When Ken Lewis announced last September that he would be stepping down as CEO of Bank of America, he declared it was “time to begin to transition to the next generation of leadership” at the company. There was just one problem: the largely new and recomposed board had not coalesced on a succession plan and had to embark on a CEO search that was resolved only when Brian Moynihan was elected in December. Through this lack of preparation in strategic planning, Bank of America had opened the door to scrutiny and criticism.
The economic crisis—with its imperative to break with the past for a variety of reasons, from new government pressures to disoriented consumers—highlights the perils of neglecting CEO succession. Bank of America was far from alone in doing so. While 84 percent of directors believe that the importance of a CEO succession plan has increased,1 the sad truth is that only about half of boards actually have one in place.
CEO succession all too often becomes at best an exercise in damage control and at worst an unseemly scramble that can hurt a company and destroy shareholder value. Investors dislike uncertainty, and companies that do not adequately plan for CEO succession leave themselves open to instability, internal politics, rumors, and the potential loss of the highest performers. So why doesn’t succession planning get the attention it deserves? For CEOs, spotting the talent that will eventually replace them can be an unwelcome intimation of executive mortality. For boards, bringing up the succession can feel awkward when things are going well. When they are not, it can feel like a threat. But these are excuses, and not particularly good ones.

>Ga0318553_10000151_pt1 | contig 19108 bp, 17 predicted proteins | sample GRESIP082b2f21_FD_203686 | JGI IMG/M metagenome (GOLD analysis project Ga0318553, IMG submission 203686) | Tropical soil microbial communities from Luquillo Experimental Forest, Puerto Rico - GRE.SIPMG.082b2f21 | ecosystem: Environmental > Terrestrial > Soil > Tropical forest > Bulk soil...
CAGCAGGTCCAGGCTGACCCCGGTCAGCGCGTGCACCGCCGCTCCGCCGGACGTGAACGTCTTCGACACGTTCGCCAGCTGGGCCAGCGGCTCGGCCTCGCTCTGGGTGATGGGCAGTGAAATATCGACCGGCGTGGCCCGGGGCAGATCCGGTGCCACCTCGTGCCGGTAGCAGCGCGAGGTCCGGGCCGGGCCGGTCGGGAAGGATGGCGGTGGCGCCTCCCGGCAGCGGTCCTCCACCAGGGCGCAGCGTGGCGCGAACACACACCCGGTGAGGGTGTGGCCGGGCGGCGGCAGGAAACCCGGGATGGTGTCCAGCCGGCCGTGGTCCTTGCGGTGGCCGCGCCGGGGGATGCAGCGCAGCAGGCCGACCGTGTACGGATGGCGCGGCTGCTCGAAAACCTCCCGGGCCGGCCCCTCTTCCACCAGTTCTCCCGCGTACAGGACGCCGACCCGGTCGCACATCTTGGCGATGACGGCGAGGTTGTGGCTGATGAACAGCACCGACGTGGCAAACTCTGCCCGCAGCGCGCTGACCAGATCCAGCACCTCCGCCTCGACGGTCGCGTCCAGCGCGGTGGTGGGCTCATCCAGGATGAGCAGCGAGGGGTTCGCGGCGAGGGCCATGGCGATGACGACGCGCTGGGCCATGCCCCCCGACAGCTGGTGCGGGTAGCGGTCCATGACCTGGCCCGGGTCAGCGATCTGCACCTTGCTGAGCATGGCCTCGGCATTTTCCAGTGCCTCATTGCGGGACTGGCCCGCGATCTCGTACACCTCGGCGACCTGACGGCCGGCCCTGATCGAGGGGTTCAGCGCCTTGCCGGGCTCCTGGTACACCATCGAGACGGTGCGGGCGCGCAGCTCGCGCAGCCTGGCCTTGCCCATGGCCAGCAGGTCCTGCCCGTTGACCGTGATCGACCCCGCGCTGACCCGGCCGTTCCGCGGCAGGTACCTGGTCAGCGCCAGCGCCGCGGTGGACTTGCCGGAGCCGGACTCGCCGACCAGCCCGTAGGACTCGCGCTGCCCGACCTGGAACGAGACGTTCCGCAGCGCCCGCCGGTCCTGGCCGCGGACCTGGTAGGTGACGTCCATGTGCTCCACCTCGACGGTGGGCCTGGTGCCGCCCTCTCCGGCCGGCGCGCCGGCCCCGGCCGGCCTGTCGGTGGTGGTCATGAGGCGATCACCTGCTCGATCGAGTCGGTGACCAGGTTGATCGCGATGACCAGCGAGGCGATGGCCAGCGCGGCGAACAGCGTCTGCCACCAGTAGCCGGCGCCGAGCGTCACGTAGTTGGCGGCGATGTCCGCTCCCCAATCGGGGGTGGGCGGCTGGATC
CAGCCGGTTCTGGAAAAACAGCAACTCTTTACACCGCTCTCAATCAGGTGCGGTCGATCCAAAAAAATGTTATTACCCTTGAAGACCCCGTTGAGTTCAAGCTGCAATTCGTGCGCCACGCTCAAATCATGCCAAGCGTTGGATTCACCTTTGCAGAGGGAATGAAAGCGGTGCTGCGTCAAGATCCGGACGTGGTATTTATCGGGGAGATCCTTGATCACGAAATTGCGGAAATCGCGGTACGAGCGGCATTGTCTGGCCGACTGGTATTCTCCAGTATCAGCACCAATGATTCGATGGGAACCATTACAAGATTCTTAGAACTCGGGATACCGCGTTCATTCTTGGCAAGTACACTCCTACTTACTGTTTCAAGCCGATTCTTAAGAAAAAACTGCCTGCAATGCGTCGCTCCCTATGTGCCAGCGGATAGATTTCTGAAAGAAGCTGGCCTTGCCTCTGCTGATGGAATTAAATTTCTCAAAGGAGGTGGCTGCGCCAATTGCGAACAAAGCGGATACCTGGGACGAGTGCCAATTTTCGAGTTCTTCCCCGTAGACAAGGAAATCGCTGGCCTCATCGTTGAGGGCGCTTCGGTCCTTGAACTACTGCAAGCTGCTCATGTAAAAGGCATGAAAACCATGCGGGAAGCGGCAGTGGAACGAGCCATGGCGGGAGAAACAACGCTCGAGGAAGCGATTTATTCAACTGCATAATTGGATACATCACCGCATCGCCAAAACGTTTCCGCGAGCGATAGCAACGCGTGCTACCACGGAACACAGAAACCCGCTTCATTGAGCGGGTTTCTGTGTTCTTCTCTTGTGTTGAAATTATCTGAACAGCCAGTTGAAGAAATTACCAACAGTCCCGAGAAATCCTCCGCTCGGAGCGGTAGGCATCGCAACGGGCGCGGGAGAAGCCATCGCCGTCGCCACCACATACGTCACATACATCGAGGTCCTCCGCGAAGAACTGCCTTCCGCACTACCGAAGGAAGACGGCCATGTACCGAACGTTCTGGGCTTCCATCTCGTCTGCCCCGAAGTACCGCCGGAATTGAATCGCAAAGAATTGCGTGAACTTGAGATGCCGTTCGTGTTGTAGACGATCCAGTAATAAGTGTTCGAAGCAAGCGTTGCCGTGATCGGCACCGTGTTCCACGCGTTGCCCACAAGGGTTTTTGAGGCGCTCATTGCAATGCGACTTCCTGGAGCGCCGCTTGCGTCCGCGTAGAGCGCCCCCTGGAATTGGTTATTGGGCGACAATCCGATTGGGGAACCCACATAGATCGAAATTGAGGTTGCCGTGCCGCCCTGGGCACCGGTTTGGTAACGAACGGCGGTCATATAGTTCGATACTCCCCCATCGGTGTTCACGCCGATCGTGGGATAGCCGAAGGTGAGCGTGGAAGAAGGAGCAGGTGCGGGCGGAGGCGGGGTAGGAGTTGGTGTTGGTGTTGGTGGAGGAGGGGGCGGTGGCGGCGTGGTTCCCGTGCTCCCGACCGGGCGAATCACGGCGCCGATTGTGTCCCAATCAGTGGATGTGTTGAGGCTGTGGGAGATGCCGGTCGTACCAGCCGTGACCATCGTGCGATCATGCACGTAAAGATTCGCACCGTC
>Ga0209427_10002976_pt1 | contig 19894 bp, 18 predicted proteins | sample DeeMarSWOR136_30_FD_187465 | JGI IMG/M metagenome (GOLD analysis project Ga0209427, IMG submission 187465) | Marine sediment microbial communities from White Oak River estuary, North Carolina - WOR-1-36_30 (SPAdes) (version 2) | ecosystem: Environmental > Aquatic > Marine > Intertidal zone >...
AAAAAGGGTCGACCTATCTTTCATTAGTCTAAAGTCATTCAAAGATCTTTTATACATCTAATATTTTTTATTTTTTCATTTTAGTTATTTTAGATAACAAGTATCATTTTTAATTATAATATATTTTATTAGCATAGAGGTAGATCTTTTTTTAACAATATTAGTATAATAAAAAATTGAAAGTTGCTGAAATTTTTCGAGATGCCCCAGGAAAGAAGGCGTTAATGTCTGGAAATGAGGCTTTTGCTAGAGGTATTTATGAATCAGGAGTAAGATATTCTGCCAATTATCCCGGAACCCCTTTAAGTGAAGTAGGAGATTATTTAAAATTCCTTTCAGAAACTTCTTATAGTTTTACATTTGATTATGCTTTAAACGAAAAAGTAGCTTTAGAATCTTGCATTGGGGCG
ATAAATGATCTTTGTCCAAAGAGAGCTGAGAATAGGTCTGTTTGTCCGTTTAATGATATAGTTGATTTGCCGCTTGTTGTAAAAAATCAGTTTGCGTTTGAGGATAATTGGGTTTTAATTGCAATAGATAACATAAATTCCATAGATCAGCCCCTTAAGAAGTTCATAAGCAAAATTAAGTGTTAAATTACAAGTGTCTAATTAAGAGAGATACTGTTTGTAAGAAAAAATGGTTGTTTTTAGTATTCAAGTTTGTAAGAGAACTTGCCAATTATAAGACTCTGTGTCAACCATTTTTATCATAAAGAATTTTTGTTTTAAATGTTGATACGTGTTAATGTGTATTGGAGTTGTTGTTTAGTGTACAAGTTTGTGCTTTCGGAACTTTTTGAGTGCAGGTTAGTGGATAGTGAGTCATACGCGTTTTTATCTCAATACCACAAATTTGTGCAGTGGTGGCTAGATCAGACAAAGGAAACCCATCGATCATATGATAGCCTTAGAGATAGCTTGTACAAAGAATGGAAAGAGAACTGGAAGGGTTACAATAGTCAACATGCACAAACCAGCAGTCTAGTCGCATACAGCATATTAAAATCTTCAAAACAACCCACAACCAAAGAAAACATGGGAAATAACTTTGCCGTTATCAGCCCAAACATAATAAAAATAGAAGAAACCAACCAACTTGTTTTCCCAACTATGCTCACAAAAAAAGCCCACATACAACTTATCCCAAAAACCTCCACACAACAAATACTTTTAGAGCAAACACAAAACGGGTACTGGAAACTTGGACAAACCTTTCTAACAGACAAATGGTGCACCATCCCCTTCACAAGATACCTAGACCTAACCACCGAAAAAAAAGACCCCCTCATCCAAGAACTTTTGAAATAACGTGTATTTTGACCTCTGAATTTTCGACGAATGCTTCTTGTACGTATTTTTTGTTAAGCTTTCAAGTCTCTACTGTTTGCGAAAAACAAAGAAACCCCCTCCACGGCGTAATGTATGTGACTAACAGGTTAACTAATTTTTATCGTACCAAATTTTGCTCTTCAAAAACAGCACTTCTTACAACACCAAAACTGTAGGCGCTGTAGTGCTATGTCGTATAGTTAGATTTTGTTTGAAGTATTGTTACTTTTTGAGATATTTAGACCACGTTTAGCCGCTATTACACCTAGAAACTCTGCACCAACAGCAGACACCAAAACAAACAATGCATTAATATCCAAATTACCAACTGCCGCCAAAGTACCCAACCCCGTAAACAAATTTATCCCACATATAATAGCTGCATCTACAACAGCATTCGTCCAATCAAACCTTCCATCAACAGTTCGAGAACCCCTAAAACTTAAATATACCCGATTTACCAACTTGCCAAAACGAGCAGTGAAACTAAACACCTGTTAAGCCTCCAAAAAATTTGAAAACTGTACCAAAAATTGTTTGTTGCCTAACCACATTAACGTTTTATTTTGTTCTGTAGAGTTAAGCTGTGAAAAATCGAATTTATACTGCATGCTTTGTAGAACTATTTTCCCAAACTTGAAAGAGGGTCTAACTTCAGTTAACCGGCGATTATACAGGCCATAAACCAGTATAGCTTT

When CEO succession is a regular, structured process that forms part of the board’s agenda, it becomes a matter of routine, no more sinister than the annual compensation review. In fact, boards should view CEO succession as a strategic process intimately related to corporate performance. To that end, succession planning should include not only the CEO’s job but also all mission-critical positions in the organization. A company with a fair, objective, and transparent CEO succession process will find it easier to attract and retain top talent and to execute strategy. There will be less jockeying for position and a greater focus on the work to be done.
Planning for CEO succession should begin the day a new CEO starts on the job. While internal candidates are not always eager to be compared and benchmarked, they will accept this process—when it occurs in a consistent and objective manner—not only as a fact of life but also as part of their own career-development plans. The committee responsible for managing the succession process (usually the nominating and governance committee) should every year, and preferably twice a year, review the status of all internal candidates. Its agenda should include a succession update as part of its regular reports to the full board. Succession also should be discussed during the board’s executive session.